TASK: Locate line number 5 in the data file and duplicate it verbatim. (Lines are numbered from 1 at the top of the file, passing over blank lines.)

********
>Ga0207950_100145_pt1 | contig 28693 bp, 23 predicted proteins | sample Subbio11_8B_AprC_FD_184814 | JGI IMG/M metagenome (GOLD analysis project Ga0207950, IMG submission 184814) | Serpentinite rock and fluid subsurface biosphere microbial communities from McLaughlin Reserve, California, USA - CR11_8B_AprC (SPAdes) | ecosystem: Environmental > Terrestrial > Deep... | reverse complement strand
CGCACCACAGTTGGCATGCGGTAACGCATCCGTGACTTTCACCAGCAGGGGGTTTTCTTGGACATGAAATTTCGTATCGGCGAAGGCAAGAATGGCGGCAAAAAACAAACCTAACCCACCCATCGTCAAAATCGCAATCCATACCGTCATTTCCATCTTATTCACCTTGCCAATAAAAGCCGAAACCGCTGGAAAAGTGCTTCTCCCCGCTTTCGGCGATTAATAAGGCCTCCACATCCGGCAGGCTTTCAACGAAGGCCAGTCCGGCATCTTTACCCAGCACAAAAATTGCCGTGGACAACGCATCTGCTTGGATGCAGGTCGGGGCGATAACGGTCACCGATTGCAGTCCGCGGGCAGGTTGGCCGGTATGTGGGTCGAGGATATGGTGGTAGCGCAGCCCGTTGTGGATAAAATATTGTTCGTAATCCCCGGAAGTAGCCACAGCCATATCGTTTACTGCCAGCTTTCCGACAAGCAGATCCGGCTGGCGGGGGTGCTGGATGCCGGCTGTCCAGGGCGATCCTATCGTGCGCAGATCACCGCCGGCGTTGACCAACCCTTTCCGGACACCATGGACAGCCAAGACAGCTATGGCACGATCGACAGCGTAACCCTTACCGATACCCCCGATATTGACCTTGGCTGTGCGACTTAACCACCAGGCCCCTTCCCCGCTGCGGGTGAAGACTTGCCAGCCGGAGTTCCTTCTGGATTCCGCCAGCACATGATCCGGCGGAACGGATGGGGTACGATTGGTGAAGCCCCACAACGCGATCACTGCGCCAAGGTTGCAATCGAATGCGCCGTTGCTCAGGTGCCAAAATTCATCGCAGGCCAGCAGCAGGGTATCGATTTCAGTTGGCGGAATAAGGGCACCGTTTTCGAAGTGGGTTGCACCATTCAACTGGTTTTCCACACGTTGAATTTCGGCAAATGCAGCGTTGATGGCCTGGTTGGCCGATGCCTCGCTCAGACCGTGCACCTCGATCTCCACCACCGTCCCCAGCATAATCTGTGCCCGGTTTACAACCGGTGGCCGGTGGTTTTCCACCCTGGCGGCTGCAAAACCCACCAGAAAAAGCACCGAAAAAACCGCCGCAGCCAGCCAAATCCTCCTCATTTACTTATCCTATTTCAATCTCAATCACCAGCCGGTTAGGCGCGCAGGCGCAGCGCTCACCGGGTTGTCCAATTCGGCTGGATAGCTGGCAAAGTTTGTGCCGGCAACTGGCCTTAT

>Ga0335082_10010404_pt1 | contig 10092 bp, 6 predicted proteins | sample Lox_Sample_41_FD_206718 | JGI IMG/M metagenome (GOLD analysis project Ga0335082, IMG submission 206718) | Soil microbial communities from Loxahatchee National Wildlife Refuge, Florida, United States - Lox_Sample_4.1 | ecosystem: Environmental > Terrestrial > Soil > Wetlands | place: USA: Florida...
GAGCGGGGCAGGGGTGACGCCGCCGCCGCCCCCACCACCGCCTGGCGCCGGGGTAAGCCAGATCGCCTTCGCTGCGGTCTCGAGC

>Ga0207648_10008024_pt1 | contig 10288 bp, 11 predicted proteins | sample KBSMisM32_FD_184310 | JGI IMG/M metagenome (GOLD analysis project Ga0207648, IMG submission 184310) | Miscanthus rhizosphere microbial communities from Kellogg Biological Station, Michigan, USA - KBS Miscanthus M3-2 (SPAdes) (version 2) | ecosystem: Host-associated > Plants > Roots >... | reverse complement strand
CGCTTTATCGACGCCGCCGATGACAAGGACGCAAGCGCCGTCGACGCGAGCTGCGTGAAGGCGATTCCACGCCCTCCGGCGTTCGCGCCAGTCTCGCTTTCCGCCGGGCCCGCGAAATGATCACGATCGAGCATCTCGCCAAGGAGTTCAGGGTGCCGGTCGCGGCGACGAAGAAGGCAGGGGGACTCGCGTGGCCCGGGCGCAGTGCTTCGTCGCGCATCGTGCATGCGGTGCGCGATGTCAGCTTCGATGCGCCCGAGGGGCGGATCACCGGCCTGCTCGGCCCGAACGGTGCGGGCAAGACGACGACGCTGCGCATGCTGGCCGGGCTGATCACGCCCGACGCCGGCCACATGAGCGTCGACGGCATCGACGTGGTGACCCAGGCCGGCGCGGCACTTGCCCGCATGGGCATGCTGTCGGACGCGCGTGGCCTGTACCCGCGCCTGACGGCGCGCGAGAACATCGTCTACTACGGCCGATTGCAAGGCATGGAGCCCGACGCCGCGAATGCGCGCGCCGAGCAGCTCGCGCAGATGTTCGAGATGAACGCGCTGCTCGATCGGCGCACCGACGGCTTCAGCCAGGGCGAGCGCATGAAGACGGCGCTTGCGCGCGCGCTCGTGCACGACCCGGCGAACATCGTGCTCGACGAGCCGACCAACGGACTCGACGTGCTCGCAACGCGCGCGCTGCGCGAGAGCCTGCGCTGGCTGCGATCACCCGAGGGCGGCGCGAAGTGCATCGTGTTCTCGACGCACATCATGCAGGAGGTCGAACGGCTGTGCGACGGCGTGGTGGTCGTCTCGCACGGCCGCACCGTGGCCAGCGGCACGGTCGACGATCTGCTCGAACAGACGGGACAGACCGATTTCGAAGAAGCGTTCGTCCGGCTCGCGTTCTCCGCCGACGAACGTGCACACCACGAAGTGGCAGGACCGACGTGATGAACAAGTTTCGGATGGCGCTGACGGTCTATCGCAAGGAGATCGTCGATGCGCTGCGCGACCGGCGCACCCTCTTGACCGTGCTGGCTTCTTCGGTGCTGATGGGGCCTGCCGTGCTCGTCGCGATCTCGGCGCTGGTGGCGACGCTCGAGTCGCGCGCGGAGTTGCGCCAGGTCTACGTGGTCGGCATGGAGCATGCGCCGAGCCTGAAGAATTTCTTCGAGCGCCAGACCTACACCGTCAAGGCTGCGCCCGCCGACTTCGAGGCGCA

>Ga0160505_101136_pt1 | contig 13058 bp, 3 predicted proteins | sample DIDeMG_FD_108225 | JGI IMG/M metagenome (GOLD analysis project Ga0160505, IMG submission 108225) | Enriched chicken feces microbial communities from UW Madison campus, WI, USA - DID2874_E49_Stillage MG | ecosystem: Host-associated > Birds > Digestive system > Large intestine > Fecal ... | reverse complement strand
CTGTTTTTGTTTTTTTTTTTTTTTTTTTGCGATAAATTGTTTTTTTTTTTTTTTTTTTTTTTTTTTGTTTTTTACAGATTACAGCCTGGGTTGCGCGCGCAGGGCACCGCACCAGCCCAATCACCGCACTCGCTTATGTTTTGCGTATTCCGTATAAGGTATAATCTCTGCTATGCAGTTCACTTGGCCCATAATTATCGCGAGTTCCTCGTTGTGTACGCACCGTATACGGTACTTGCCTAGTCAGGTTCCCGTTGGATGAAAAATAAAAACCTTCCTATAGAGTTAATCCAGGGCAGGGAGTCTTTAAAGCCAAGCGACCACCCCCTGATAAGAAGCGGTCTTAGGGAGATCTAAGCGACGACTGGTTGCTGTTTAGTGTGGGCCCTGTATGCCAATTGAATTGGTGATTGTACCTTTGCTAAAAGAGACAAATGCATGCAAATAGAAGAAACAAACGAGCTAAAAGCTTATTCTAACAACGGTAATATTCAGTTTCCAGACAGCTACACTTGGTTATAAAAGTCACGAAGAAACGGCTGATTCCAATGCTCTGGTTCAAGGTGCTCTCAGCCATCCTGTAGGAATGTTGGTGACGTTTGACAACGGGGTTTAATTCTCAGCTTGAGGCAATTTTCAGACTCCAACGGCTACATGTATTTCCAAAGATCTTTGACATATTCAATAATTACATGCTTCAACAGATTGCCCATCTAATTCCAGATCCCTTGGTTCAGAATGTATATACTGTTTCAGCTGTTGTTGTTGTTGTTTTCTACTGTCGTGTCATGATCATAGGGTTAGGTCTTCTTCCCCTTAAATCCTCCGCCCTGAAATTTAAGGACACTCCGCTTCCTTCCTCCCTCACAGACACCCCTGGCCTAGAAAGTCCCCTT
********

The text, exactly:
>Ga0207648_10008024_pt1 | contig 10288 bp, 11 predicted proteins | sample KBSMisM32_FD_184310 | JGI IMG/M metagenome (GOLD analysis project Ga0207648, IMG submission 184310) | Miscanthus rhizosphere microbial communities from Kellogg Biological Station, Michigan, USA - KBS Miscanthus M3-2 (SPAdes) (version 2) | ecosystem: Host-associated > Plants > Roots >... | reverse complement strand